- With regards to using standard C-like function calls, you learned how to use PInvoke along with several attributes that make the issues of marshalling different types of data, including custom data, easier.
- With regards to unsafecode, you learned how to forego the benefits of managed code within a C# application for situations in which you need to have more control. These scenarios might include times when you need to manually manipulate memory for efficiency's sake or when you're moving blocks of code into a C# application and simply aren't ready yet to convert that code to managed code.
- With regards to COM, you saw how to expose Classic COM components to .NET applications and how COM Interop seamlessly allows you to reuse existing COM components from managed code. Then, you skimmed through ways to invoke your COM component by using both early bindingand late bindingalong with ways to do run-time type checking. Finally, you saw how managed threads declare their apartment affiliations when invoking COM components.
At this point, as a developer using one of these mechanisms for dealing with unmanaged code, you might be wondering whether it makes sense to continue using these methodologies or whether you should bite the bullet and transition directly into the .NET world by writing all your components and business logic code as managed components using a .NET language such as C#. I'll tell you that the answer depends on your current situation.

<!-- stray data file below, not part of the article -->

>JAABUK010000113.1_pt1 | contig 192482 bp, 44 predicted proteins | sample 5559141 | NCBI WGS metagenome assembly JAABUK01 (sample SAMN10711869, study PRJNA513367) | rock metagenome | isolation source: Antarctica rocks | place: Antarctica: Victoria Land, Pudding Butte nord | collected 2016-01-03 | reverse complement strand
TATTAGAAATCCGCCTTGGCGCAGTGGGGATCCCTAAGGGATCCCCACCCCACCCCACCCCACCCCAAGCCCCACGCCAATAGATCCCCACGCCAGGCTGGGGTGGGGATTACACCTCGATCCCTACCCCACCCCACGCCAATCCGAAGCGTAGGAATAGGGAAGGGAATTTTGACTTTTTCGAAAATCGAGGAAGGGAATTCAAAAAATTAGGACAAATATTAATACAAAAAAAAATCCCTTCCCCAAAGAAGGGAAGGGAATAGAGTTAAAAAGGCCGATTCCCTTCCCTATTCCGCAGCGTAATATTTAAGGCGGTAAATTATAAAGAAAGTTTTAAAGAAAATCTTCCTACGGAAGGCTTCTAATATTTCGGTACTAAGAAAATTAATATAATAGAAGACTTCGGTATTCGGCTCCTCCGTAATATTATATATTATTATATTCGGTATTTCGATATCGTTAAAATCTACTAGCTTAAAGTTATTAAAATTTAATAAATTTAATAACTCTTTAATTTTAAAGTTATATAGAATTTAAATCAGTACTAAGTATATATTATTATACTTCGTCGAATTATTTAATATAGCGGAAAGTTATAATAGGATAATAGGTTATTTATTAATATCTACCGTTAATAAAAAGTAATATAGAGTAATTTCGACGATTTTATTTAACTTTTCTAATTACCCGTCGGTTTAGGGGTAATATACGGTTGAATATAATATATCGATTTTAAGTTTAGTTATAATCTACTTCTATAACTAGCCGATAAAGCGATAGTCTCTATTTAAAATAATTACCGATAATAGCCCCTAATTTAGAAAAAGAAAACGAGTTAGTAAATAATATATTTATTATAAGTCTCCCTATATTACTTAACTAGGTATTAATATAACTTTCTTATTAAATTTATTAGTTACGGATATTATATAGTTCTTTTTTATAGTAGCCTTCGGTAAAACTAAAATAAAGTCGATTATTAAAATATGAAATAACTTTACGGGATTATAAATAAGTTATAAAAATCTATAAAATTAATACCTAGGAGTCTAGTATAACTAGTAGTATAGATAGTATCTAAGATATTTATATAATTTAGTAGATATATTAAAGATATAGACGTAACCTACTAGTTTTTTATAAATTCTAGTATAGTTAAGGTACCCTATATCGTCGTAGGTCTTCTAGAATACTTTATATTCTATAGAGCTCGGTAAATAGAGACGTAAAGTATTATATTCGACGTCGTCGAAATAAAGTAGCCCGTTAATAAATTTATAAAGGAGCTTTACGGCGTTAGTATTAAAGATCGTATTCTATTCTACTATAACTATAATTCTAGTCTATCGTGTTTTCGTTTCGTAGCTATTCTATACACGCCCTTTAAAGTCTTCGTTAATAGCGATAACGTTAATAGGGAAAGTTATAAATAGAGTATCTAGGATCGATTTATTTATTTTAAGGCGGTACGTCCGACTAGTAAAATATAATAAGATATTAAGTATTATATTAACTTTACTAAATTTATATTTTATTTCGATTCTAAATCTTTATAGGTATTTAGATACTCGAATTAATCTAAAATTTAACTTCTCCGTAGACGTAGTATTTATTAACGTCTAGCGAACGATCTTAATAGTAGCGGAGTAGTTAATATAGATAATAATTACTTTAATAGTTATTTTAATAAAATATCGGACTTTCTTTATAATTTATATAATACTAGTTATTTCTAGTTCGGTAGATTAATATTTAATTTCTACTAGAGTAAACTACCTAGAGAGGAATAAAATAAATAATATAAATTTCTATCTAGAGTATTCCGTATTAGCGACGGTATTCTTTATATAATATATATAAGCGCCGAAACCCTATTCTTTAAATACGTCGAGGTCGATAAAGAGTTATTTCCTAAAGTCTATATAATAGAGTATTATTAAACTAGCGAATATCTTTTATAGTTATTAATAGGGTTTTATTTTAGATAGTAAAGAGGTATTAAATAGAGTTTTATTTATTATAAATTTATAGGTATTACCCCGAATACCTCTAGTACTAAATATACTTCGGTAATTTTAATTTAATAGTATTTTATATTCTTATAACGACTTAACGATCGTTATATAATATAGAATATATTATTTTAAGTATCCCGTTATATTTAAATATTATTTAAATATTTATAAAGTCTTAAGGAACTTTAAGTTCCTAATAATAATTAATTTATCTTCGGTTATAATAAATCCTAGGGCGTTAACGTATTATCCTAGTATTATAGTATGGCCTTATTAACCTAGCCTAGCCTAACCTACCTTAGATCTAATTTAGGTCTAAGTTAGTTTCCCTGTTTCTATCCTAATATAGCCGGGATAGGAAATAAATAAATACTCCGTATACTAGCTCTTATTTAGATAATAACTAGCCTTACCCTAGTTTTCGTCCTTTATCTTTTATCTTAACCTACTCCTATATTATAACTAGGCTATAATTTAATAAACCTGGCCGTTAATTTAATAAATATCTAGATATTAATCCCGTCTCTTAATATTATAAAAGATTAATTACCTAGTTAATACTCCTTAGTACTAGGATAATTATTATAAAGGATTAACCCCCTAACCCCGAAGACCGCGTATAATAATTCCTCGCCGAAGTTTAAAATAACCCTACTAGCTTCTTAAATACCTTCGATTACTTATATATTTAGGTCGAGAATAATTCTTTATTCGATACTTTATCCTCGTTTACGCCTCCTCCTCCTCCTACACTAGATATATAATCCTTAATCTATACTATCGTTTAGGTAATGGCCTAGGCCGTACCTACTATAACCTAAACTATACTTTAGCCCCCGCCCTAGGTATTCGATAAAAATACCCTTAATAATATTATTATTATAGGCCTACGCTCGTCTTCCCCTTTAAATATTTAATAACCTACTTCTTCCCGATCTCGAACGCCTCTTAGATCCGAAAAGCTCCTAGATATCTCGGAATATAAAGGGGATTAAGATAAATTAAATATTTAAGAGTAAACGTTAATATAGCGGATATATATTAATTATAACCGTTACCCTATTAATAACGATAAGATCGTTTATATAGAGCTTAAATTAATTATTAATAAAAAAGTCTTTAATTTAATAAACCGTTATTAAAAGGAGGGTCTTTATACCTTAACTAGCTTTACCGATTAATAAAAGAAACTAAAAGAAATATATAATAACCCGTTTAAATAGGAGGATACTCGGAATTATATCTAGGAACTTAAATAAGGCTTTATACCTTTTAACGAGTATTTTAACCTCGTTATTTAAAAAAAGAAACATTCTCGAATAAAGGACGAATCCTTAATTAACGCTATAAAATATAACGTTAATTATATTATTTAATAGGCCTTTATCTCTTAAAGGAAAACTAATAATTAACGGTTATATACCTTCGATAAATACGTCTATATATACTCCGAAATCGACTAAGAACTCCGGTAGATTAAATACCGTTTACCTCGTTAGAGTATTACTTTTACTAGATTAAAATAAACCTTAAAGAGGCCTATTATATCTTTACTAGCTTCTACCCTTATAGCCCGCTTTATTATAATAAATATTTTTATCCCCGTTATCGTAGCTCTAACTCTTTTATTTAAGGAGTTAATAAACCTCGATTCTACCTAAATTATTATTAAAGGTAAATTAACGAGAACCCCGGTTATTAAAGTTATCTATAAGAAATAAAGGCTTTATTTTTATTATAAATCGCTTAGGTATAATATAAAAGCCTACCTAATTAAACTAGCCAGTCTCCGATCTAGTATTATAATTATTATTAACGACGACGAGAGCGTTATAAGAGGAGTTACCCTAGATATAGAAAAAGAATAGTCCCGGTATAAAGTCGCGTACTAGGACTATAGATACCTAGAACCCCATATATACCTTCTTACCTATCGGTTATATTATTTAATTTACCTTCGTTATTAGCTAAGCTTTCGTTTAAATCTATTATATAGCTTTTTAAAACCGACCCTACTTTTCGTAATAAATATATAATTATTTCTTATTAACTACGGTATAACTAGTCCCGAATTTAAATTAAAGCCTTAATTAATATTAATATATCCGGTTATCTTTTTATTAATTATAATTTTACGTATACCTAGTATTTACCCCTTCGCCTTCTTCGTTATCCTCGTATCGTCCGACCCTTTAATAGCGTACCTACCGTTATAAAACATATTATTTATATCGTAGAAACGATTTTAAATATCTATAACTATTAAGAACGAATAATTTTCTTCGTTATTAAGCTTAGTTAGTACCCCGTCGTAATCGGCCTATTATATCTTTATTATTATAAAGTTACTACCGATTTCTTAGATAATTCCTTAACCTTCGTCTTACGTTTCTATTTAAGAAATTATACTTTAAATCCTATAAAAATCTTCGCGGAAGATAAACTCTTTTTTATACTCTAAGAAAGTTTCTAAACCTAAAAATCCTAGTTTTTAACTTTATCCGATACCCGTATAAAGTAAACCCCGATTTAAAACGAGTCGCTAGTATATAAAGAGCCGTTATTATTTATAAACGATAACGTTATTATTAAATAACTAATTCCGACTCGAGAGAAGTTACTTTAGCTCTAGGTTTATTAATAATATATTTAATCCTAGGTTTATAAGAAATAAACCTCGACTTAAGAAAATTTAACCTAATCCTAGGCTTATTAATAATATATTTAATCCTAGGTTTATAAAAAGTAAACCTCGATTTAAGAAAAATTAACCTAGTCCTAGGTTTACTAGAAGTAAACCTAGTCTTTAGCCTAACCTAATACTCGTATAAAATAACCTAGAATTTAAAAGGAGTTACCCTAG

If you have tons of legacy code-whether it be C-like functions in DLLs, code that directly manipulates memory, COM components, or a combination of the three-the fact is that you're probably not going to be able to convert all your code overnight. In this case, it makes sense to leverage the different .NET mechanisms for working with legacy code. However, if you're writing new business logic code from scratch, I would most heartily advise you to write your code as managed components by using a language such as C#. That way, you can do away with the performance penalties that inevitably incur while transitioning between managed and unmanaged boundaries.